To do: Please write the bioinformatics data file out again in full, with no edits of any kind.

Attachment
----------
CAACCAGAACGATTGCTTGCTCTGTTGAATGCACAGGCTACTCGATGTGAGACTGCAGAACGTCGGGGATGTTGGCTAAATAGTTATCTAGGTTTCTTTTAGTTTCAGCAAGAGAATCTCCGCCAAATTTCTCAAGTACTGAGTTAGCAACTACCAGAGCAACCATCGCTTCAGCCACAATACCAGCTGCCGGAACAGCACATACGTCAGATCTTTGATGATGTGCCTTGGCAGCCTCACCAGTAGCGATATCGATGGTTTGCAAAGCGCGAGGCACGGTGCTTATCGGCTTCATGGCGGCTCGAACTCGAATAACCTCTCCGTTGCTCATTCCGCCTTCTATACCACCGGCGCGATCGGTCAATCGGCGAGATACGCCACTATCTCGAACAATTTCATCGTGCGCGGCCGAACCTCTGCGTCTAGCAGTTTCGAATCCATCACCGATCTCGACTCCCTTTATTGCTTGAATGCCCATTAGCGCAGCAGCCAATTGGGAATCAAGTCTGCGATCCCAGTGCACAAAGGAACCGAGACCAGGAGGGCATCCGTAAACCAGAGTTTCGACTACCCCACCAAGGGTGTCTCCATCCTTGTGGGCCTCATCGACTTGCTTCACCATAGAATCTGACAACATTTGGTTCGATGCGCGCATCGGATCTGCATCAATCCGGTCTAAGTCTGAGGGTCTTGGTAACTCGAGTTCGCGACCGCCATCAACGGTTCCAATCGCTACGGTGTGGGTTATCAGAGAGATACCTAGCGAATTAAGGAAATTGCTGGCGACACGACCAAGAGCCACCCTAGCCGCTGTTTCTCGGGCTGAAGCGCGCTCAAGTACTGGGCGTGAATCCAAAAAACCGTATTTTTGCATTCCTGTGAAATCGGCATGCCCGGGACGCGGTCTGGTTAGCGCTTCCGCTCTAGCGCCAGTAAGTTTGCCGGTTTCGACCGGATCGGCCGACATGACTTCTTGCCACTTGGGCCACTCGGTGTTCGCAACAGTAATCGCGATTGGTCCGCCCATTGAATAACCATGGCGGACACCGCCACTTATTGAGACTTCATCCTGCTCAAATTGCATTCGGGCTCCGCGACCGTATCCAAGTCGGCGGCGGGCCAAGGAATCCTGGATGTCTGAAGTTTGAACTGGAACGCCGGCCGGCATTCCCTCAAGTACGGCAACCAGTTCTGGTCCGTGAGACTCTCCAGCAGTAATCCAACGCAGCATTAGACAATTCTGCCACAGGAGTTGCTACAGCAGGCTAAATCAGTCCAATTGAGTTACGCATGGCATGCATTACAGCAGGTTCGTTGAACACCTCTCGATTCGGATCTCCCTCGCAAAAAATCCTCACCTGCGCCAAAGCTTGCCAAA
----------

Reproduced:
CAACCAGAACGATTGCTTGCTCTGTTGAATGCACAGGCTACTCGATGTGAGACTGCAGAACGTCGGGGATGTTGGCTAAATAGTTATCTAGGTTTCTTTTAGTTTCAGCAAGAGAATCTCCGCCAAATTTCTCAAGTACTGAGTTAGCAACTACCAGAGCAACCATCGCTTCAGCCACAATACCAGCTGCCGGAACAGCACATACGTCAGATCTTTGATGATGTGCCTTGGCAGCCTCACCAGTAGCGATATCGATGGTTTGCAAAGCGCGAGGCACGGTGCTTATCGGCTTCATGGCGGCTCGAACTCGAATAACCTCTCCGTTGCTCATTCCGCCTTCTATACCACCGGCGCGATCGGTCAATCGGCGAGATACGCCACTATCTCGAACAATTTCATCGTGCGCGGCCGAACCTCTGCGTCTAGCAGTTTCGAATCCATCACCGATCTCGACTCCCTTTATTGCTTGAATGCCCATTAGCGCAGCAGCCAATTGGGAATCAAGTCTGCGATCCCAGTGCACAAAGGAACCGAGACCAGGAGGGCATCCGTAAACCAGAGTTTCGACTACCCCACCAAGGGTGTCTCCATCCTTGTGGGCCTCATCGACTTGCTTCACCATAGAATCTGACAACATTTGGTTCGATGCGCGCATCGGATCTGCATCAATCCGGTCTAAGTCTGAGGGTCTTGGTAACTCGAGTTCGCGACCGCCATCAACGGTTCCAATCGCTACGGTGTGGGTTATCAGAGAGATACCTAGCGAATTAAGGAAATTGCTGGCGACACGACCAAGAGCCACCCTAGCCGCTGTTTCTCGGGCTGAAGCGCGCTCAAGTACTGGGCGTGAATCCAAAAAACCGTATTTTTGCATTCCTGTGAAATCGGCATGCCCGGGACGCGGTCTGGTTAGCGCTTCCGCTCTAGCGCCAGTAAGTTTGCCGGTTTCGACCGGATCGGCCGACATGACTTCTTGCCACTTGGGCCACTCGGTGTTCGCAACAGTAATCGCGATTGGTCCGCCCATTGAATAACCATGGCGGACACCGCCACTTATTGAGACTTCATCCTGCTCAAATTGCATTCGGGCTCCGCGACCGTATCCAAGTCGGCGGCGGGCCAAGGAATCCTGGATGTCTGAAGTTTGAACTGGAACGCCGGCCGGCATTCCCTCAAGTACGGCAACCAGTTCTGGTCCGTGAGACTCTCCAGCAGTAATCCAACGCAGCATTAGACAATTCTGCCACAGGAGTTGCTACAGCAGGCTAAATCAGTCCAATTGAGTTACGCATGGCATGCATTACAGCAGGTTCGTTGAACACCTCTCGATTCGGATCTCCCTCGCAAAAAATCCTCACCTGCGCCAAAGCTTGCCAAA